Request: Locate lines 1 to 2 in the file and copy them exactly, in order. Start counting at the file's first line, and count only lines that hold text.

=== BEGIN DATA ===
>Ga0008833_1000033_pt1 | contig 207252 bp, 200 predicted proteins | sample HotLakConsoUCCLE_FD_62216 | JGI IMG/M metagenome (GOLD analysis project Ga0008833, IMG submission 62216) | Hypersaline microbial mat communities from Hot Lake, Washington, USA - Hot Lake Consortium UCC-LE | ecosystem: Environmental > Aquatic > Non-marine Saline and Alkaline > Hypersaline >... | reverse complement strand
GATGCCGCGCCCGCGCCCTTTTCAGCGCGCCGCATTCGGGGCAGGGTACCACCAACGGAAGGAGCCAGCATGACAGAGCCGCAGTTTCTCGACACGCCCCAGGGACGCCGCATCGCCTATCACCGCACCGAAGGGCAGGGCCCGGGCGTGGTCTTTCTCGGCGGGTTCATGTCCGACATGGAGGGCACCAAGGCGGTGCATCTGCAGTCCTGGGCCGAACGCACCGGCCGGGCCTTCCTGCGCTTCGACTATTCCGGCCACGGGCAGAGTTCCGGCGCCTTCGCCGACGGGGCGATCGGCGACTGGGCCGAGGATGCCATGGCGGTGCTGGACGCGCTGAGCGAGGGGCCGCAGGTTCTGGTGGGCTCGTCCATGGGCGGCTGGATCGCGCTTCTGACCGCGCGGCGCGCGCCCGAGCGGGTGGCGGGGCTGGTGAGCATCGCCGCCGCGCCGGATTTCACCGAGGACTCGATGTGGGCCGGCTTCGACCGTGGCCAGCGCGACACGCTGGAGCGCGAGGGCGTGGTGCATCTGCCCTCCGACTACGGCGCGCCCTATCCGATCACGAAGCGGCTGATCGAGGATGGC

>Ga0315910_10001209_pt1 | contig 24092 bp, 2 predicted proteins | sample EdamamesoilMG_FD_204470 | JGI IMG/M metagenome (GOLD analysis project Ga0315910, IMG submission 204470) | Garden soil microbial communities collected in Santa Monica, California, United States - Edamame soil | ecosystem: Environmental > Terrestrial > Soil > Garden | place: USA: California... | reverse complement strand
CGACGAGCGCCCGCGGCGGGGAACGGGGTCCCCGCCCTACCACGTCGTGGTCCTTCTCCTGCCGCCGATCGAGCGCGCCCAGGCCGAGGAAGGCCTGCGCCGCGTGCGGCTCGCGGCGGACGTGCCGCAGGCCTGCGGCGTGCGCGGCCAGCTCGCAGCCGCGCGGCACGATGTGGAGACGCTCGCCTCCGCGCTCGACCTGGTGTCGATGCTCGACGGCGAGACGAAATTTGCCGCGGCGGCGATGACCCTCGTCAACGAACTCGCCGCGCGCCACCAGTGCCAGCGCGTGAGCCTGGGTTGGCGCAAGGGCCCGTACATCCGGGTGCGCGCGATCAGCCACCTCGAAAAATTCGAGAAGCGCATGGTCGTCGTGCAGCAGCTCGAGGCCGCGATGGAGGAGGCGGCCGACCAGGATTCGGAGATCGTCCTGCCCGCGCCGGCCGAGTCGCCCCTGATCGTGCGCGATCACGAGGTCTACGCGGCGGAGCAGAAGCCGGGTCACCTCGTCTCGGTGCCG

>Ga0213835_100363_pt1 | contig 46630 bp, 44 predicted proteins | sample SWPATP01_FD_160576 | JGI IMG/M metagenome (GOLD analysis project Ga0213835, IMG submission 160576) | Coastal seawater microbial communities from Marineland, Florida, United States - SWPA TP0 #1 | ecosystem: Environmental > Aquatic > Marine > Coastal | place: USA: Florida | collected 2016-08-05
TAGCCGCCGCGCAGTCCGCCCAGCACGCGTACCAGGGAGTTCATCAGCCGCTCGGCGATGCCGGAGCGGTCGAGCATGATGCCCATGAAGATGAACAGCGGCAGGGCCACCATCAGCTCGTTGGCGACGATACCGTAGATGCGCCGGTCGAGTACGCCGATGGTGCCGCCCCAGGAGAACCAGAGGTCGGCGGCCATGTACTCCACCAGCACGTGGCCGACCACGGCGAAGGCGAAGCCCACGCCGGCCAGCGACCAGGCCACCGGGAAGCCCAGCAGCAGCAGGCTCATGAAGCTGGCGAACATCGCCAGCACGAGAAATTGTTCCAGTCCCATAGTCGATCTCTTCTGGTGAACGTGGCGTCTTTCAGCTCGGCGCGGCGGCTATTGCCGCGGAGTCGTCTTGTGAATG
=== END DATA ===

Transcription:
>Ga0008833_1000033_pt1 | contig 207252 bp, 200 predicted proteins | sample HotLakConsoUCCLE_FD_62216 | JGI IMG/M metagenome (GOLD analysis project Ga0008833, IMG submission 62216) | Hypersaline microbial mat communities from Hot Lake, Washington, USA - Hot Lake Consortium UCC-LE | ecosystem: Environmental > Aquatic > Non-marine Saline and Alkaline > Hypersaline >... | reverse complement strand
GATGCCGCGCCCGCGCCCTTTTCAGCGCGCCGCATTCGGGGCAGGGTACCACCAACGGAAGGAGCCAGCATGACAGAGCCGCAGTTTCTCGACACGCCCCAGGGACGCCGCATCGCCTATCACCGCACCGAAGGGCAGGGCCCGGGCGTGGTCTTTCTCGGCGGGTTCATGTCCGACATGGAGGGCACCAAGGCGGTGCATCTGCAGTCCTGGGCCGAACGCACCGGCCGGGCCTTCCTGCGCTTCGACTATTCCGGCCACGGGCAGAGTTCCGGCGCCTTCGCCGACGGGGCGATCGGCGACTGGGCCGAGGATGCCATGGCGGTGCTGGACGCGCTGAGCGAGGGGCCGCAGGTTCTGGTGGGCTCGTCCATGGGCGGCTGGATCGCGCTTCTGACCGCGCGGCGCGCGCCCGAGCGGGTGGCGGGGCTGGTGAGCATCGCCGCCGCGCCGGATTTCACCGAGGACTCGATGTGGGCCGGCTTCGACCGTGGCCAGCGCGACACGCTGGAGCGCGAGGGCGTGGTGCATCTGCCCTCCGACTACGGCGCGCCCTATCCGATCACGAAGCGGCTGATCGAGGATGGC